Hands-on with the Microsoft Lumia 640 and 640 XL: Not quite flagship material, but a tactical move

Hands-on with the Microsoft Lumia 640 and 640 XL: Not quite flagship material, but a tactical move

Microsoft announced two new Lumia smartphones this morning at Mobile World Congress – the Lumia 640 and 640 XL – both of which will be available worldwide from April. We got a chance to try out both models and see how they perform.

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The Lumia 640 replaces the popular Lumia 630 and the Lumia 640 XL is the successor to the Lumia 1320. Both handsets come with a year’s license for the Office 365 suite which works on PC, Mac and Android tablets as well as on the phone. On top of that, you get 60 monthly minutes of international Skype calling and 1TB of storage on OneDrive.

Microsoft Lumia 640

The 640 is the smaller phone of the pair and is a lower end device. It has a 5-inch 1280×720 screen with Gorilla Glass 3 and runs a 1.2GHz Qualcomm 400 quad-core processor. At first glance, it is nice to see Microsoft didn’t skimp and put a weaker display on this low-end device. It has 1GB of RAM and 8GB of storage built in. This may sound like a low amount of storage for a new phone to the market, but priced under €200 ($223), it is on par with devices at this end of the scale.

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Using the camera on previous Lumia devices was trying – it was generally slow to open and the auto-focus wasn’t up to par with other phones on the market. The cameras are better than I expected on this model – an 8-megapixel shooter with LED flash at the rear and a 1-megapixel front facing snapper with a wide angle lens. The 640 is definitely a winner for anyone who enjoys the occasional selfie or ten.

Microsoft has in fact brought its full camera software to this device, so you get a range of flash adjustments and the newly released rich capture mode to play with. The latter was introduced in a Lumia camera app update in January, and is an optional setting that calculates the best mode for your picture automatically. It also includes a slider that allows you to adjust the HDR, exposure and flash levels.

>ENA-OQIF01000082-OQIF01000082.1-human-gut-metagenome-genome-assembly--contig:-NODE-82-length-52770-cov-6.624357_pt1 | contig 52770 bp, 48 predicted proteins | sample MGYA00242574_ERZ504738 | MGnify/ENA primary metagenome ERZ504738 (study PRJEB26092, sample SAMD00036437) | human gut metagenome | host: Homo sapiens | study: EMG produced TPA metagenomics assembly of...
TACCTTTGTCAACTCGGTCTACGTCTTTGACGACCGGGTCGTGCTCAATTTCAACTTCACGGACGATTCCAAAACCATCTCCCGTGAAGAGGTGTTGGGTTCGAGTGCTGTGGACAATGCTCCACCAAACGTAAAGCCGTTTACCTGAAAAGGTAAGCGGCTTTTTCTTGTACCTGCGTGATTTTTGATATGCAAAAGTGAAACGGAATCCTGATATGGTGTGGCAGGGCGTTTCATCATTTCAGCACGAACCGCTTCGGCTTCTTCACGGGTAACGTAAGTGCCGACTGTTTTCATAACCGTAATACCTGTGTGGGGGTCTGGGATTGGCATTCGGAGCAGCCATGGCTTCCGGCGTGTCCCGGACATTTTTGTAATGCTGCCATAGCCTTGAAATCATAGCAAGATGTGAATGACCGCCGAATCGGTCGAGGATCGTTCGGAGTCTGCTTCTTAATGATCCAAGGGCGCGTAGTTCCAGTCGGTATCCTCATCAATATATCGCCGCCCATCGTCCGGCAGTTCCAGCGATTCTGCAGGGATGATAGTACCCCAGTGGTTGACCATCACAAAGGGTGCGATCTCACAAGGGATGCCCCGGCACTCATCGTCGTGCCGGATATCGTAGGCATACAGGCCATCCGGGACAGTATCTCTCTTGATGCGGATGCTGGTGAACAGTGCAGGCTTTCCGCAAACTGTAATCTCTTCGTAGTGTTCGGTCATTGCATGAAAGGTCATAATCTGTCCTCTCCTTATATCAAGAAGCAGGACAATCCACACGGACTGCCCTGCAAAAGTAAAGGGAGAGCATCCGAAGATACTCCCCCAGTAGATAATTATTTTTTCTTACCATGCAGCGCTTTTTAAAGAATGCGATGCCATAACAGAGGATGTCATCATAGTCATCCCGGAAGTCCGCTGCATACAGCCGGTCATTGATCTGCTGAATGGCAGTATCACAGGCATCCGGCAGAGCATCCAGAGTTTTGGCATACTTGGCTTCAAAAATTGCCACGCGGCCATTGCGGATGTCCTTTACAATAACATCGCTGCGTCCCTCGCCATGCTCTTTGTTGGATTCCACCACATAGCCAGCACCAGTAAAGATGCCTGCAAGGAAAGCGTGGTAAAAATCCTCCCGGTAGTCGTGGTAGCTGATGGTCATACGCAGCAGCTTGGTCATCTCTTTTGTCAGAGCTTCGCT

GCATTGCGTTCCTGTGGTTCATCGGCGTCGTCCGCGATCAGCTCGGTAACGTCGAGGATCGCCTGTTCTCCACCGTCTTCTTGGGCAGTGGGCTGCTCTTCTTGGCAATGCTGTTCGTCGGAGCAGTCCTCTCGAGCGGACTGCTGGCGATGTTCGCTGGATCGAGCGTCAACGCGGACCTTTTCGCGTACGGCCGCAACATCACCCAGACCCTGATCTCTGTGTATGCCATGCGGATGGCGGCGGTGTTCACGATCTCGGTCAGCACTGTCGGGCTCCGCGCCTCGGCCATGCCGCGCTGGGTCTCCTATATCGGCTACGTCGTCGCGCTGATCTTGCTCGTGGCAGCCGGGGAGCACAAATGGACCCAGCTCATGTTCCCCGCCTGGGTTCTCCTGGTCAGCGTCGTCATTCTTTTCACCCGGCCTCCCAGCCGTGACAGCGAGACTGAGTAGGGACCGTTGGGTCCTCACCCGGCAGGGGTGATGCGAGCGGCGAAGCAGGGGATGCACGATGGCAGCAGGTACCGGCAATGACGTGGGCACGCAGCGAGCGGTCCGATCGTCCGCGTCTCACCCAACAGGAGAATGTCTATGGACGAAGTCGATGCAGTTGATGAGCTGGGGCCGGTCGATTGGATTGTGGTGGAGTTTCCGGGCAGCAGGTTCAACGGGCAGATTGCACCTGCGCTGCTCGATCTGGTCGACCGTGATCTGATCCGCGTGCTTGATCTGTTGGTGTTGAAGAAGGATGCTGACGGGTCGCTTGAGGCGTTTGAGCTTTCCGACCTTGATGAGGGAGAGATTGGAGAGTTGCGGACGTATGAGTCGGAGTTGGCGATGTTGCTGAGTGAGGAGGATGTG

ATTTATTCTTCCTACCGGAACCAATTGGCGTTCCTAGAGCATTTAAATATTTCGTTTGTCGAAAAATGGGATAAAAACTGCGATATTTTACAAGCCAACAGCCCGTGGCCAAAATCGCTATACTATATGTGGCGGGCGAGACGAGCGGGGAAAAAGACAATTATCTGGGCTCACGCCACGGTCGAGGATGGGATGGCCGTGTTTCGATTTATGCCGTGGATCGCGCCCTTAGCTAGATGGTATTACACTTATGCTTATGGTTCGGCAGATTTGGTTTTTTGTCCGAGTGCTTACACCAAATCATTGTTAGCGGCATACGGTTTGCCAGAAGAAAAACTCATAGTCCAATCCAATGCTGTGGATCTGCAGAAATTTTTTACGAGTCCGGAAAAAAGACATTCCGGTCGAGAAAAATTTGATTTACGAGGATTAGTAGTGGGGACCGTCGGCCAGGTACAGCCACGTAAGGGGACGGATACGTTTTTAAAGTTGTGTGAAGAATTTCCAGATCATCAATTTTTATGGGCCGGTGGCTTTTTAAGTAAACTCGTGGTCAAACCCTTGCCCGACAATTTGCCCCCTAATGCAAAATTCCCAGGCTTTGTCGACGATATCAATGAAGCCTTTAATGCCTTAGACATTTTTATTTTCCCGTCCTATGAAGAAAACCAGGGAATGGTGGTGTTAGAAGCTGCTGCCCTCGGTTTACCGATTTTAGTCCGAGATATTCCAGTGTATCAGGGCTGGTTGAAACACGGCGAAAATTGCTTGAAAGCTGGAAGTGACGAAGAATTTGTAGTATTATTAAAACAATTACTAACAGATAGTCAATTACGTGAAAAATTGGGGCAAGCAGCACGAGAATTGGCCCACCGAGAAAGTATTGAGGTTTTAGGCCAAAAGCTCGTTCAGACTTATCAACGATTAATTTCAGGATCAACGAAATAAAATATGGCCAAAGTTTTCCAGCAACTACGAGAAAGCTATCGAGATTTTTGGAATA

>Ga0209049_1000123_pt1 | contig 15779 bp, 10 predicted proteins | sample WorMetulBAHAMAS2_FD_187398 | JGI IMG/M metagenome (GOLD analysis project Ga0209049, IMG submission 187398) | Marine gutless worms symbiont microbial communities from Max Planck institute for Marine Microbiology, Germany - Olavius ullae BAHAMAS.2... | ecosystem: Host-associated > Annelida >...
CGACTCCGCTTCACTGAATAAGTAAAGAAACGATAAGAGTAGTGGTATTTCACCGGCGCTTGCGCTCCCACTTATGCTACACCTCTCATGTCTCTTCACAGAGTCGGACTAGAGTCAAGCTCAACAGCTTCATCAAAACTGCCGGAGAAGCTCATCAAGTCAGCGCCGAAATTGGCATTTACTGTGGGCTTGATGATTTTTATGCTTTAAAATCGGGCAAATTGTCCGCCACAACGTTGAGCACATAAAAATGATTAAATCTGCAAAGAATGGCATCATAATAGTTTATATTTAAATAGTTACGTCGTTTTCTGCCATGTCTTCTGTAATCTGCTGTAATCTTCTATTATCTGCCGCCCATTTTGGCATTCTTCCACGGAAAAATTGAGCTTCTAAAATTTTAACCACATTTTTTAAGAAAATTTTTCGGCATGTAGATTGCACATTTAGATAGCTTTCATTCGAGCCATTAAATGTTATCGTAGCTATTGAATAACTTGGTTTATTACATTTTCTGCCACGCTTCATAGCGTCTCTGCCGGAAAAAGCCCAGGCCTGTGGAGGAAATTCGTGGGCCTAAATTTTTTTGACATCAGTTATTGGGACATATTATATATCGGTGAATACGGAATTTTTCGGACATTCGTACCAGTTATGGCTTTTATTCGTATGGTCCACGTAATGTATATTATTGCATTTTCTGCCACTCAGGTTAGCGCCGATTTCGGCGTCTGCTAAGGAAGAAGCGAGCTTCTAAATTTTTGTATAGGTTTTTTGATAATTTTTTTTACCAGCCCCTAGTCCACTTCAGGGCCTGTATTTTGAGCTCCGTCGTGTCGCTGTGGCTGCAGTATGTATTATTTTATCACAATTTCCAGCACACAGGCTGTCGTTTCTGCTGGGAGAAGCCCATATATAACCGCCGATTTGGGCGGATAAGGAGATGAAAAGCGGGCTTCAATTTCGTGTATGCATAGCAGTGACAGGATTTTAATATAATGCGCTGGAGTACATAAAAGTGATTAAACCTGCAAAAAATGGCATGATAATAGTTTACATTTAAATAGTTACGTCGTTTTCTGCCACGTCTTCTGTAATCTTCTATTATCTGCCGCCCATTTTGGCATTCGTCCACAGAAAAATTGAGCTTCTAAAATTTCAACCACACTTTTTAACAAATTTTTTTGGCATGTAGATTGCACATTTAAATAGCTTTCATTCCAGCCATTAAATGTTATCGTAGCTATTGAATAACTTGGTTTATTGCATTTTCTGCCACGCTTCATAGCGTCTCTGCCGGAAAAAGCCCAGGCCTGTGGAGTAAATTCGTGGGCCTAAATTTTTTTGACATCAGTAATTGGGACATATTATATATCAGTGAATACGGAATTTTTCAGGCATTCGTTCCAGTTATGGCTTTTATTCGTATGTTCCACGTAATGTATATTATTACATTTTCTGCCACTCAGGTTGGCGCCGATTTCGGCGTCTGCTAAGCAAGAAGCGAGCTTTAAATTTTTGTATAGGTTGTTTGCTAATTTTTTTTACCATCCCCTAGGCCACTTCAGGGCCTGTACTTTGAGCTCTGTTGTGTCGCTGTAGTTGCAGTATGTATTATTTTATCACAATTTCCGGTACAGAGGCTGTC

The camera might be the most impressive feature on this one, but it also notably sports a bigger battery than the 630 at 2,500mAh, which can only be a good thing.

Microsoft Lumia 640 XL

Scaling back from the 6-inch display of its predecessor, the XL has a 5.7-inch display running at 1280 x 720 resolution. The features of the XL are for the most part the same as the 640, but Microsoft has gone further again with the camera on the phablet. It has a 13-megapixel shooter with LED flash and Carl Zeiss optics on the main camera. The front facing camera is an impressive 5-megapixels with a wide angle lens. It is certainly a competitive setup for a phone that is priced in the mid-range level of €189 for the 3G version and €219 for the LTE version.

Screen Shot 2015-03-02 at 11.16.52 When I held the phone, I was surprised at how comfortable it felt in my hand for such a large device. The rounded edges and polycarbonate body make the phone soft and aesthetically pleasing. Microsoft claims that the XL’s 3,000mAh battery allows for 20 hours talk time and up to 39 days of standby time.

Overall, it feels like both phones have fallen a little flat. If you were hoping for a new Lumia flagship, then you will undoubtedly be disappointed with these new handsets. That being said, it is a smart move by Microsoft to introduce two new low- to mid-level phones with some higher specs than average, especially in the camera department.

That coupled with the free software bundle, Skype minutes and storage could certainly make both of these phones a popular choice and competitive on the shop floor when they are released next month. That is exactly what Microsoft needs – more people to buy the phones and make them more appealing to developers who can in turn make apps for the platform.

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